Like A Vampire, Wall Street Will Drain TXU Until There's Nothing Left

Categories: Biz

gordon gekko.jpg
Seriously, guys, high-five.
At least for now, Dallas-based electricity and transmission giant Energy Future Holdings, the former TXU, is paying off its debts. Technically, it's completely insolvent, but that hasn't stopped the Wall Street firms who purchased the company in the biggest leveraged buyout in history from extracting hundreds of millions of dollars in fees.

Bloomberg Businessweek paints a dire portrait of greed and impending collapse in a recent story. Energy Future's total liabilities, it reports, come to more than $52 billion. It's only worth $44 billion. With quarterly loss after quarterly loss, Moody's has characterized the company as "unsustainable," marching inexorably toward bankruptcy, Worry not, though. KKR & Co., TPG Capital and Goldman Sachs are still making money. They've paid themselves $528.3 million in fees, even as Energy Future toes the brink of insolvency. According to Bloomberg, the management fees these firms charge are 25 times greater than average.

When they bought the company with a lot of borrowed money, leveraged right up to the hilt in 2008, they saddled Energy Future with all that debt. It looked like it would work out for a little while. Its fleet of coal-fired plants were raking it in as the going price for electricity rose with the price of natural gas. Then the bottom dropped out. Natural gas glutted the market, and the recession cut demand off at the knees. Suddenly, all that debt became a lot less manageable when the profit margins evaporated. So, the company has had to borrow more and more, in order to make ridiculous interest payments, and to pay the Wall Street guys.

Says Tom Sanzillo, former deputy comptroller for New York, and the finance director for the Institute for Energy Economics and Financial Analysis (who was also a great help as we researched a feature story on the subject), making and selling electricity is only part of Energy Future's raison d'être now.

"This is a utility and its product is electricity that it sells to the public, but it really is a debt house," he told Bloomberg Businessweek. ""There are fees to be made in all that debt management."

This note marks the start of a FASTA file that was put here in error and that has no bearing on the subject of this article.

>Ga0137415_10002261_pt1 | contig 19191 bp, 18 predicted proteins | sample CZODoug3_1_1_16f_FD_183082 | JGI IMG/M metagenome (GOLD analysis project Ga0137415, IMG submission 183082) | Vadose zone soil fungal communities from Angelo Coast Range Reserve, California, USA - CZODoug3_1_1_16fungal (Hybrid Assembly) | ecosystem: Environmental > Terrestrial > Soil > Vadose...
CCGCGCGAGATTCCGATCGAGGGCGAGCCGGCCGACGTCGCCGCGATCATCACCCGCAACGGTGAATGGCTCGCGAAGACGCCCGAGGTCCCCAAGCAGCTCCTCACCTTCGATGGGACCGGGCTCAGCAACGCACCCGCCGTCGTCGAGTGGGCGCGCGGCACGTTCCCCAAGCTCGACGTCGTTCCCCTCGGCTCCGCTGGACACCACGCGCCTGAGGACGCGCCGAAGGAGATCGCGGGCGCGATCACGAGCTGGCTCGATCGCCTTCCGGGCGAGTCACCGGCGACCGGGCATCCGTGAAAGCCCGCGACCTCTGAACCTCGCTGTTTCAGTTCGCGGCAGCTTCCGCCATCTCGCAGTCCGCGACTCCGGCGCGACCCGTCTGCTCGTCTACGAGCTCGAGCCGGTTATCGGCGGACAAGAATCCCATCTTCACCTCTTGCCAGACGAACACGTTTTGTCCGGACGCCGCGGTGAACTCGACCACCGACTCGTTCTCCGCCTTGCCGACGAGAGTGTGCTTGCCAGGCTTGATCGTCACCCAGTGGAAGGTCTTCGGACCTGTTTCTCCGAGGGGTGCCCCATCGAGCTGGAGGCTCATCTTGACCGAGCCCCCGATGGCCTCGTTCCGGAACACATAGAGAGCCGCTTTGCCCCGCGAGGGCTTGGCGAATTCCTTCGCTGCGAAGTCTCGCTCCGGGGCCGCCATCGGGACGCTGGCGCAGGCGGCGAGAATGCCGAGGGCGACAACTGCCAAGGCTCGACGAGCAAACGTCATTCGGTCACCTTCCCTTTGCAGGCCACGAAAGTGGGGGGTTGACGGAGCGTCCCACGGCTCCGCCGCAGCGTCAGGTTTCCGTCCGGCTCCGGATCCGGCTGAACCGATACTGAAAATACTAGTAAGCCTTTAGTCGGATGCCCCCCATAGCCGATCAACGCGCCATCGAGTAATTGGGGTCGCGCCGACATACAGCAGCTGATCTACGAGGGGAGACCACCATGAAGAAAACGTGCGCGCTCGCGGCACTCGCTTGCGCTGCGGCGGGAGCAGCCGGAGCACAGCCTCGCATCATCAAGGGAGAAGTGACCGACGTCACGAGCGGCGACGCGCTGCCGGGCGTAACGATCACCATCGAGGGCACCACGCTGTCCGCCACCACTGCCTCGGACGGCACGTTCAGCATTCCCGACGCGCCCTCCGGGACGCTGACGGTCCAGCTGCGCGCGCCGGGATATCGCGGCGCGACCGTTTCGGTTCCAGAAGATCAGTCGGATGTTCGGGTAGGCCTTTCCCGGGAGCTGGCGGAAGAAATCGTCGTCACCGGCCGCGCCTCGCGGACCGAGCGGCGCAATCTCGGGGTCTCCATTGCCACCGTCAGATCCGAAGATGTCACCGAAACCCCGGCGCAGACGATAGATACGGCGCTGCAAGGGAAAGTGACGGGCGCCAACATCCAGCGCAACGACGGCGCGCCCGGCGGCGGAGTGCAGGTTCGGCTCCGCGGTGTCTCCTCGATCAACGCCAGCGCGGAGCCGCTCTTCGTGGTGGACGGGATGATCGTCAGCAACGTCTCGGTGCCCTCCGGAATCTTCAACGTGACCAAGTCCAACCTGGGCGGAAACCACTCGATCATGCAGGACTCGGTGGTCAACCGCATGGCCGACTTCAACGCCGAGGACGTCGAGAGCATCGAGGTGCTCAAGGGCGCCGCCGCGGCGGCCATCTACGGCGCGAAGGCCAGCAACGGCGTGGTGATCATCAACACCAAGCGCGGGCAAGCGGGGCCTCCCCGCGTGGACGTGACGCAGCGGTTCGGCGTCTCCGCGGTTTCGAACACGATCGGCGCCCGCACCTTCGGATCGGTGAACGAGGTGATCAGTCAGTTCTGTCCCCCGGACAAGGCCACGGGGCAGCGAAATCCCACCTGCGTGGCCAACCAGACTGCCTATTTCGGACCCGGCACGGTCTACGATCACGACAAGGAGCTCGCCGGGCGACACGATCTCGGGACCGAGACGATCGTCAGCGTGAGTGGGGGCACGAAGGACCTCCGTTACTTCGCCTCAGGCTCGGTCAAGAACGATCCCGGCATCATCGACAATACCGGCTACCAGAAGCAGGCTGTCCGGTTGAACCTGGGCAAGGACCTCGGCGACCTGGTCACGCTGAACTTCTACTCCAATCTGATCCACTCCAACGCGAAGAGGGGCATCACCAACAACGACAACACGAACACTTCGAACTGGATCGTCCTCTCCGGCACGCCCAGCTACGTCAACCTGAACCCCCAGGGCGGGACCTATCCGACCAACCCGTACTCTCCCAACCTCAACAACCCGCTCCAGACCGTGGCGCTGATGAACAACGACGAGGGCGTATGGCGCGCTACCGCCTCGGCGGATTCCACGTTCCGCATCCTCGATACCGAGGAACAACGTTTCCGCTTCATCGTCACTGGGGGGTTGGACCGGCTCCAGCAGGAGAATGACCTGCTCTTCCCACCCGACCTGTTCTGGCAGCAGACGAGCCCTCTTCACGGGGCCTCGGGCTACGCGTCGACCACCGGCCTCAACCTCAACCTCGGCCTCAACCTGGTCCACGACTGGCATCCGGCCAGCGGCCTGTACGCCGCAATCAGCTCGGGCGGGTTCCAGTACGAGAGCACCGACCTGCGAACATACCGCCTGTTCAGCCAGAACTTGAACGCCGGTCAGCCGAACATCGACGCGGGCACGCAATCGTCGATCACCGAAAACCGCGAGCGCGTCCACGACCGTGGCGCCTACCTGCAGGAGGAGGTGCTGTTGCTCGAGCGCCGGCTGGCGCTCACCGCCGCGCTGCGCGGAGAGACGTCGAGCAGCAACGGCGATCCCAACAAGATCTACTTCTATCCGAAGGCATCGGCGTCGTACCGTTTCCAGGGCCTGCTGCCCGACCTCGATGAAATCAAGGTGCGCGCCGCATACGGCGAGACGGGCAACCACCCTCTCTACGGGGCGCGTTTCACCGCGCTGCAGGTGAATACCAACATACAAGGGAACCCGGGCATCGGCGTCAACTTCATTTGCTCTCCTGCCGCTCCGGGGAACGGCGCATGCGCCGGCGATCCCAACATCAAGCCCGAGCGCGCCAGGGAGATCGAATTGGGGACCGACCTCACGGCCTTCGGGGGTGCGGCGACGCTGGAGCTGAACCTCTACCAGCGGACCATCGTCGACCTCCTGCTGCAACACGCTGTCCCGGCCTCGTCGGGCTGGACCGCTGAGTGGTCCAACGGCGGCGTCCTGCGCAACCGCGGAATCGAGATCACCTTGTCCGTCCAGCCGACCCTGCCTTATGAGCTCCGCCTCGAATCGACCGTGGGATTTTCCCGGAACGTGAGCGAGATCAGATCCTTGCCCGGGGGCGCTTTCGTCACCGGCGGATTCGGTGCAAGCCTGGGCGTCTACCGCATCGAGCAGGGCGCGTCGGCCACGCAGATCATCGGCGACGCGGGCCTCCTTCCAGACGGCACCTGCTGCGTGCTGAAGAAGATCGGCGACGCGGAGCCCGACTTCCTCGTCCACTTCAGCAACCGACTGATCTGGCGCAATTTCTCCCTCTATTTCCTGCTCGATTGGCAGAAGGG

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Sotiredofitall topcommenter

Sell the utilities, sell the highways, and the state's still short on funds    

Thank you Gov Goodhair


Like Kinky said when he was running for Gov :"How hard could it be?"

scottindallas topcommenter

ahhh, yes, the Bain Capital model of finance.  Lard a business with debt, pay yourself a 12 times return on your investment and hide the finances from the next unsuspecting sucker, and blame them for the impending bankruptcy.  That's exactly like Romney and Bush's tax plans.  Only Bush didn't wash his hands quick enough.

Montemalone topcommenter

I am obviously in the wrong business.

ThePosterFormerlyKnownasPaul topcommenter

How's that market deregulation working for you ... ?


and now for the obligatory comment ...


I'm shocked .... I'm shocked to find out that the Former TXU is over leveraged and underwater; and, the buyout firms have pocketed a lot of money off of this venture ...


It is an issue for the banks and pension funds that leant TXU the money, full aware of the fee arrangements. The holding company has all the debt with the operating companies, the ones that touch the public, unaffected. The private investors and lenders will get together and decide how much of the company the investors must surrender in exchange of the debt. Hopefully your pension fund did not lend any money. Otherwise, it does not matter to the rest of us.

scottindallas topcommenter

 @ThePosterFormerlyKnownasPaul I'm shocked you seem to think these practices makes Mitt competent to claim he runs a business.  He's the biggest debt queen, and gov't entitlement taker going.  Bankruptcy is a gov't power, why is it that the "capitalists" (sic) are such big fans of big gov't?

scottindallas topcommenter

 @MikeWestEast You're missing how we're being taken.  This is a utility, you're not a customer, you're a consumer.


 @MikeWestEast Nope. They're already robbing from the company "touching" the public too - the one there's supposed to be separated from EFH by a brick wall, but it's really just a sponge. The one that operates power plants, including a nuclear one near us.

ThePosterFormerlyKnownasPaul topcommenter

 @scottindallas Ummm ... Scott ... I didn't say anything about Mitt ... If you will look at my previous posts you will see that I have been a staunch advocate that the electrical market deregulation has been one huge joke and fleecing of the consumer ...


Next time, I will issue a sarcasm alert for you ... 8-D

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